The Film (3.5 - Composite Score)
It is releases like the Arrow Video Blu-ray release of the Roger Corman produced Jack Hill/Stephanie Rothman/Who else was hanging around AIP that day directed Blood Bath that should prove not only the viability of physical media, but why it is a necessity for true film aficionados. Blood Bath was a film that seemed to go under my radar as long as I have been a fan of horror, Roger Corman, and Jack Hill, however now that I've discovered it I am completely blown away, not just by the film itself, but the complexity of its production.
Blood Bath found its start when Roger Corman found himself as an investor in a Yugoslavian crime picture called Operation Titian. To get Corman's involvement in the picture the producers agreed to make it an English language film, and to allow Corman two English actors into the film William Campbell (Star Trek, Dementia 13) and Patrick Magee (Clockwork Orange, The Black Cat).
The film as presented to Corman was not up to his expectations so he had it reshot to be a Bucket of Blood clone about a killer artist called Portrait in Terror. That version also did not please Corman, so he hired Jack Hill to fix it, Hill's fixes didn't work for him, so Stephanie Rothman (Velvet Vampire) came in, and made William Campbell's character who is now a murderous artist, a vampire. The problem is that after all the reshoots Campbell wouldn't come back, so they shot the vampire with a different actor and used a cheap effect to show the vampire "transformation". This version was released by Corman as Blood Bath. Blood Bath was rather short, and couldn't be sold to TV, so they padded it out with random footage of vampire chases and other things and changed the title to Track of the Vampire, and sold that to TV.
Arrow Video have done what no label have ever done for this film before, and have gone back and restored all 4 versions of the film and released them in one comprehensive package. Portrait in Terror, Blood Bath, and and Track of the Vampire are restored from original materials in HD. They have also created a composite version of Operation Titian using original materials and standard definition inserts.
The Arrow Video released had to carry one title, and they went with Blood Bath. However, for interested potential viewers the Blu-ray is ordered chronologically across 2 discs. So the films are presented in the order of their respective versions, and Blood Bath, which is my preferred version of the 4 (and yes I did indeed watch all 4 for this review, it was a pleasure) is the first cut on disc 3.
Blood Bath follows a group of artist and art fans in a Mediterranean sea side community. As the film begins one of their ranks is displaying his latest work a portrait of his muse, which he then shoots with his "Quantum Gun", and basically destroys the piece, insulting her. This leads her to into the arms of a competing local artist Sordi (William Campbell) who is also a murderous vampire and kills her to create his art. It turns out that Sordi has lived in the clock tower of the community for centuries has been burnt, died, and been resurrected in the centuries before. Now, he has become popular again for his morbid art, and in order to find inspiration must kill, and drain his victims. Of course, murder isn't something that keeps you hidden in shadows, and people begin to notice their friends and loved ones disappearing and trace it back to Sordi.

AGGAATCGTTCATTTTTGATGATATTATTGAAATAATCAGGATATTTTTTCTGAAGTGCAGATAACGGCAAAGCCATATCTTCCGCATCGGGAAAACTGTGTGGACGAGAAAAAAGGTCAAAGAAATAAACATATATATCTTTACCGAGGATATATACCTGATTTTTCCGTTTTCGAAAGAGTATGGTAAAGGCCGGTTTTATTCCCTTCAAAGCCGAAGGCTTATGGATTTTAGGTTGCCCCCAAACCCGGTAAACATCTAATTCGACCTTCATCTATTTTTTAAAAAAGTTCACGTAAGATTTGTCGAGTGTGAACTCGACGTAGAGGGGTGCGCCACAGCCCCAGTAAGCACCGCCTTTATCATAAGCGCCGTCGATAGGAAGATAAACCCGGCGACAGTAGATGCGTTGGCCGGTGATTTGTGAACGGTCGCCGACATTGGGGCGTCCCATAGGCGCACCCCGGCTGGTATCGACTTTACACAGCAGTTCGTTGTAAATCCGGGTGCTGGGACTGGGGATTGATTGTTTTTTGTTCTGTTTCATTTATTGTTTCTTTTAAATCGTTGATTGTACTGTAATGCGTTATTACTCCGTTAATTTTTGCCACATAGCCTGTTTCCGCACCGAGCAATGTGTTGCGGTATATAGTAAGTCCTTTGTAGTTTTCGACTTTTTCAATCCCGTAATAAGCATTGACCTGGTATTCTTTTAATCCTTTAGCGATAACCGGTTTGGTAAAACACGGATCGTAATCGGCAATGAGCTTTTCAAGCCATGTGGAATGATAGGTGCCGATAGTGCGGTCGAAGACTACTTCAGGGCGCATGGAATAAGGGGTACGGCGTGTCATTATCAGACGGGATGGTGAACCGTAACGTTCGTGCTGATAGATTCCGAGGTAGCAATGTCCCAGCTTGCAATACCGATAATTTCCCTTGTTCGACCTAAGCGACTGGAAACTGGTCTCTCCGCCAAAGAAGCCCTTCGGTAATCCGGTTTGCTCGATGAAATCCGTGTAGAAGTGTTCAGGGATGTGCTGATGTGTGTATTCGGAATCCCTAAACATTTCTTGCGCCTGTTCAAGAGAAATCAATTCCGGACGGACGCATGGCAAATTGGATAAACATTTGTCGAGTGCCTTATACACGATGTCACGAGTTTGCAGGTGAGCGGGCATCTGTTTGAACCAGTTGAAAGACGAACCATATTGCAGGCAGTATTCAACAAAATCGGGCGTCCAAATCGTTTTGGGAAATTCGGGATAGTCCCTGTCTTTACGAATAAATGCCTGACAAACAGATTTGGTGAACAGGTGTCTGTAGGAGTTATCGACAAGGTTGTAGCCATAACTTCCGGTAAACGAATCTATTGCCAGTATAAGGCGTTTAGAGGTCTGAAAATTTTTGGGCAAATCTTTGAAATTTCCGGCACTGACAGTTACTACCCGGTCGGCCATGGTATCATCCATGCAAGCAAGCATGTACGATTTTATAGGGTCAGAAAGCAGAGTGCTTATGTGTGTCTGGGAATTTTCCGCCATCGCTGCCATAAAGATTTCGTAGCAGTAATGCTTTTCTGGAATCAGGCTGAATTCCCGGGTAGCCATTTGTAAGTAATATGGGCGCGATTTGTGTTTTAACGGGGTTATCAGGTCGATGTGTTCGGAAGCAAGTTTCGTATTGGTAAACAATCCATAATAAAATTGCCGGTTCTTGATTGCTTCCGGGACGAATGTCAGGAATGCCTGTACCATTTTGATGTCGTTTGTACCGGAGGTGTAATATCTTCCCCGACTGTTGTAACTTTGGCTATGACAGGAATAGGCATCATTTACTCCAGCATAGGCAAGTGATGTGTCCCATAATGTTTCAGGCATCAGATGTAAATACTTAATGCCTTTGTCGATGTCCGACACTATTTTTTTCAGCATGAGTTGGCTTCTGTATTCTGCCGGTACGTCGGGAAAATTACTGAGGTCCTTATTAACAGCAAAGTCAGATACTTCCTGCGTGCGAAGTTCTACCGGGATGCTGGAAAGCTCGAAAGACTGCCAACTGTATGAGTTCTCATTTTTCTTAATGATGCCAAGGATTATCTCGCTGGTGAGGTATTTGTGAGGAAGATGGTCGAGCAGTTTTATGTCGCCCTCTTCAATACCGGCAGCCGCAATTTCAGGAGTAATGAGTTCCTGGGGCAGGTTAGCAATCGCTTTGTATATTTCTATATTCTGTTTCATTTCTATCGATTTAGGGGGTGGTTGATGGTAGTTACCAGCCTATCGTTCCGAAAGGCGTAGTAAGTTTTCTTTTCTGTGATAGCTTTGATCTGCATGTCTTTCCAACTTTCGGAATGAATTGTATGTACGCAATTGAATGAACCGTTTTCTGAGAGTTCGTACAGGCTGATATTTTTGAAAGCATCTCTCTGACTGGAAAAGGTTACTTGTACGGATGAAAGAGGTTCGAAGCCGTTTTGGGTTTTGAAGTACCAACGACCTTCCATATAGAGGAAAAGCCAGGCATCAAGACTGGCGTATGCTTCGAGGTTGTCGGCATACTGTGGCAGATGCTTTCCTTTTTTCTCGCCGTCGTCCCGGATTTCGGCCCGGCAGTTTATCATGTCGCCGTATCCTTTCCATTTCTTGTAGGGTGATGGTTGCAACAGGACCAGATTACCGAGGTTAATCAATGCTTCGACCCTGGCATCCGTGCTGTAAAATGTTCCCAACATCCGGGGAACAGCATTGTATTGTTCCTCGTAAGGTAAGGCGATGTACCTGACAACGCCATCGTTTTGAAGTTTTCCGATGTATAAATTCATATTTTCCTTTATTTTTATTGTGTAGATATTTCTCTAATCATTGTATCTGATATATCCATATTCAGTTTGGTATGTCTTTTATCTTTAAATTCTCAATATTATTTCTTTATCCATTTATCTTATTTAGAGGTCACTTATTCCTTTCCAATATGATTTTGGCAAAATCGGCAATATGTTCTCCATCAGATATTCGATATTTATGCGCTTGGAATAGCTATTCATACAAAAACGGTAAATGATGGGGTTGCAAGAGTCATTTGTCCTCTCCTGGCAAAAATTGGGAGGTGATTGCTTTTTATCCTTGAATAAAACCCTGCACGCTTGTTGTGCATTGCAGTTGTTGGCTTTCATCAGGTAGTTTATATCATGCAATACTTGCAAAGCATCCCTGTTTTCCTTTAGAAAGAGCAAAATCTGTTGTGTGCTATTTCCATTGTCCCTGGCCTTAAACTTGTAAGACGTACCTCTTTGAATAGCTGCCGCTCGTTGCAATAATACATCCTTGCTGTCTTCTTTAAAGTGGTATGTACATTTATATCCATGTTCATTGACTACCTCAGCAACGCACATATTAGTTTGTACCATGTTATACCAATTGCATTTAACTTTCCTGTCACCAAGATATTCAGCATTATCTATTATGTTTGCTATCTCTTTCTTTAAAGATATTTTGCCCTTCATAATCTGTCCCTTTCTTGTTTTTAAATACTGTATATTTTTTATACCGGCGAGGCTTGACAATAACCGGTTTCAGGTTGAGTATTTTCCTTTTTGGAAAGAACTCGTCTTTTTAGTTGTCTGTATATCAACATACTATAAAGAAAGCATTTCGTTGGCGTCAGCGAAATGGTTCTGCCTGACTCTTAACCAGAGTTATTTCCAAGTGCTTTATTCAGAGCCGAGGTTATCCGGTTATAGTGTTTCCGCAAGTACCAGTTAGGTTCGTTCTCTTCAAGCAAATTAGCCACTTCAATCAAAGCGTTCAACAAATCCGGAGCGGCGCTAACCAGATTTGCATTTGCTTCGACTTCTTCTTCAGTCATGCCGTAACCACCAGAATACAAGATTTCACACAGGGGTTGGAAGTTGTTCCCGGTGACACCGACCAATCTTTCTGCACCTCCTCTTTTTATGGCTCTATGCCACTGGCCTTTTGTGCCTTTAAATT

OK, so this film for very obvious reasons is difficult to synopsize. But having watched 4 versions of it over 2 nights it is a film that is less about plot, and more about mood, especially in the latter 2 version Blood Bath and Track of the Vampire. It is sort of interesting that one can sort of tell where Hill and Rothman's contributions come in, but they sort of blend into the overall piece quite well. The difference in actor between Campbell and the vampire is not as jarring as the Lugosi stand in for Ed Wood’s Plan 9 from Outer Space, and is actually fairly well handled. Track of the Vampire is an odd experience coming directly after Blood Bath, because it feels almost exactly the same, just more padded out, but the padded scenes (especially late at night) feel oddly bizarre in their rhythm, and if you are open minded about weird cinema have a bizarre hypnotic quality to them.
The earliest two version of the film are the least interesting of the quartet. The first Operation Titian is a by the numbers crime film without anything to make it truly stand out from other films in the same genre. Portrait in Terror feels very much in the Bucket of Blood school of horror filmmaking, but without the humor that made that film a resounding success.
Audio/Video (4/5 - Composite Score)
Arrow Video have presented Blood Bath in a quite excellent 1:66:1 1080p AVC encoded transfer. The Blu-ray looks quite stellar with detail being quite sharp, solid contrast, and damage from the source being minimal. The only real negative I can pick on is the standard definition inserts in Operation Titian, and I won't do that, because they were necessary to complete the film.
The audio is presented with a 1.0 mono track in English. The track is quite solid with no issues, and sound coming through nicely.
Tim Lucas updates his legendary 3 part Video Watchdog article into a Visual Essay called The Trouble with Titian where he discusses the bizarre production of the film. This extra is an absolute must when watching this set. We also get an interview with actor Sid Haig, an archival interview with Jack HIll, and a booklet of liner notes. There is also a stills gallery, and a fold out poster.
This release is a must buy for fans of Roger Corman, Jack Hill, and Stephanie Rothman. The Blu-ray is so wonderfully comprehensive in bringing all 4 Blood Bath versions to life that I can't help but HIGHLY RECOMMENDING this one.